In a world where energy and transportation fuel demand continues to rise, and where oil prices have hovered at an unprecedentedly high $100 per barrel price range for years, an observer might expect the oil majors to thrive. Their primary products are increasingly in demand, prices are sustainably high, and geopolitics and potential inflation threaten to reduce supply and further increase prices. It would seem like the perfect setup for some of the largest, most profitable companies in the world.
However, one after another, the oil super majors have announced disappointing results. Costs are rising, production targets are being missed, reserves are not being replaced, and stock buybacks and dividends are insufficient. The causes vary, from depleting older fields, to massive failed projects, to cost inflation in potential growth areas, to an inability to economically tap unconventional shale reserves.
The scale of the problem is immense from a market capitalization perspective. The three largest oil majors, Exxon, Shell and Chevron, represent almost $1 trillion of stock market value. Adding in other majors brings the total closer to $1.5 trillion. If even a small percentage of that money were redeployed, it could move markets significantly. Before considering where this investment could go, it is worth examining a few of the specific problems these companies face.
“What the Hell, Shell”:
Shell’s problems have been highly publicized. A Forbes article earlier this year, titled “What The Hell, Shell”, highlighted some of the issues Shell has been facing, beyond disappointing financial results. These include geopolitical driven production issues in places like Nigeria and higher than expected maintenance and service costs. And the article pointed out that Shell’s biggest hit to earnings was a huge write-down of unconventional shale assets. Shell bought a ranch in 2010 prospective for Eagle Ford shale for $1 billion, and four years later had to write down $700 million in value. To put this in perspective, smaller companies like EOG spent similar amounts on land in the same shale “play” only slightly before Shell and have created tens of billions of dollars in value from such investments.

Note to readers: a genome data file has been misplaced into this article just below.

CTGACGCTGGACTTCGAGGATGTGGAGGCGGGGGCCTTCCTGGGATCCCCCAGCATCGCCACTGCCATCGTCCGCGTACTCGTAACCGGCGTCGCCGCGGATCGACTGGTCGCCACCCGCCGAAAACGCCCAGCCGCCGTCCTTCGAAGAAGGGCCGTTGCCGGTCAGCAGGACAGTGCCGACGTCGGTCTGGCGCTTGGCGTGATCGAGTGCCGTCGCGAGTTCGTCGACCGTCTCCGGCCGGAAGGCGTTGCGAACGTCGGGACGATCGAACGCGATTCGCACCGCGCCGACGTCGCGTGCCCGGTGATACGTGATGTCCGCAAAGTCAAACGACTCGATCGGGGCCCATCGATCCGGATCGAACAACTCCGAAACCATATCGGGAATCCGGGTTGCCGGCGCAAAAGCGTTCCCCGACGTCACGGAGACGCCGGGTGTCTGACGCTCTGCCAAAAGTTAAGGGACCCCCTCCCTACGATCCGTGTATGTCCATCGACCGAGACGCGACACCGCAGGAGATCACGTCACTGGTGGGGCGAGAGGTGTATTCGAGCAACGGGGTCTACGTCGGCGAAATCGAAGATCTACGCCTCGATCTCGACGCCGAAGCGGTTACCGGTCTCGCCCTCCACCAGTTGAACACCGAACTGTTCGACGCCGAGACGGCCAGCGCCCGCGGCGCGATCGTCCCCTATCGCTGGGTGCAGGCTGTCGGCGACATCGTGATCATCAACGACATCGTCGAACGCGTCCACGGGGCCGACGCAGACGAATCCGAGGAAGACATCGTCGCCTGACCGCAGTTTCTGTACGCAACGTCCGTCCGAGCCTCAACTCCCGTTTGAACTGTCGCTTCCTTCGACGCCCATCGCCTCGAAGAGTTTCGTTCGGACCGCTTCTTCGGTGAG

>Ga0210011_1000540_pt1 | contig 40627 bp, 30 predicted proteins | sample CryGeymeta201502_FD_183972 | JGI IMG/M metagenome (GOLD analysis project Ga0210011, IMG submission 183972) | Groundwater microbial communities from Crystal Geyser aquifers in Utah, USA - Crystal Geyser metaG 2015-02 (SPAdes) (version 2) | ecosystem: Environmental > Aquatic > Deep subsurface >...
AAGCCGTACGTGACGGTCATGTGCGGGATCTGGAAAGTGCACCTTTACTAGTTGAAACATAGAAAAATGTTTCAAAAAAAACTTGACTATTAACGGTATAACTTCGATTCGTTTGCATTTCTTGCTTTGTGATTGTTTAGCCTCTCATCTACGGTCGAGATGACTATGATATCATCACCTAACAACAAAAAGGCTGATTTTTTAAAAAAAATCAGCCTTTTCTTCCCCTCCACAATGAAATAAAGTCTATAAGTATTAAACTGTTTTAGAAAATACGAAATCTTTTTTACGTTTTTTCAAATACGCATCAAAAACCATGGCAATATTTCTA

Key differences between Shell’s unconventional shale efforts and EOG’s, for example, include:
*A focus on different resource. EOG went for oil, Shell went for natural gas. This reflects EOG’s better understanding of local market dynamics.
*Cost structure differences. EOG was able to drive down cost per well dramatically, while Shell’s cost per well remained well above average.
*Acquisition approach. EOG was able to acquire its properties directly from mineral rights holders, giving it more favorable terms and lower entry costs. Shell bought an asset that was likely marketed by investment bankers and represented a substantial upfront investment.
Opportunity In Small E&Ps:
Fortunately for investors, there is a large set of publicly traded oil and gas companies. Some, like Exxon, are well known. But there are hundreds of others, traded in the US, Canada, and elsewhere, that operate under the radar. In such a fragmented market, particularly with the limited analyst coverage of smaller companies, there is substantial valuation dispersion, which opens up interesting opportunities for savvy investors willing to dig in and do the work.
It is possible to be more like EOG than like Shell – targeting the right resource based on local market dynamics, focusing on low cost operators to ensure higher margins and profits, and buying at low valuations to reduce probability of loss and increase potential upside. Due to the fragmented nature of the industry and the market, it is often possible to buy assets cheaper in the public market by buying undervalued stock than it would be in a private market transaction.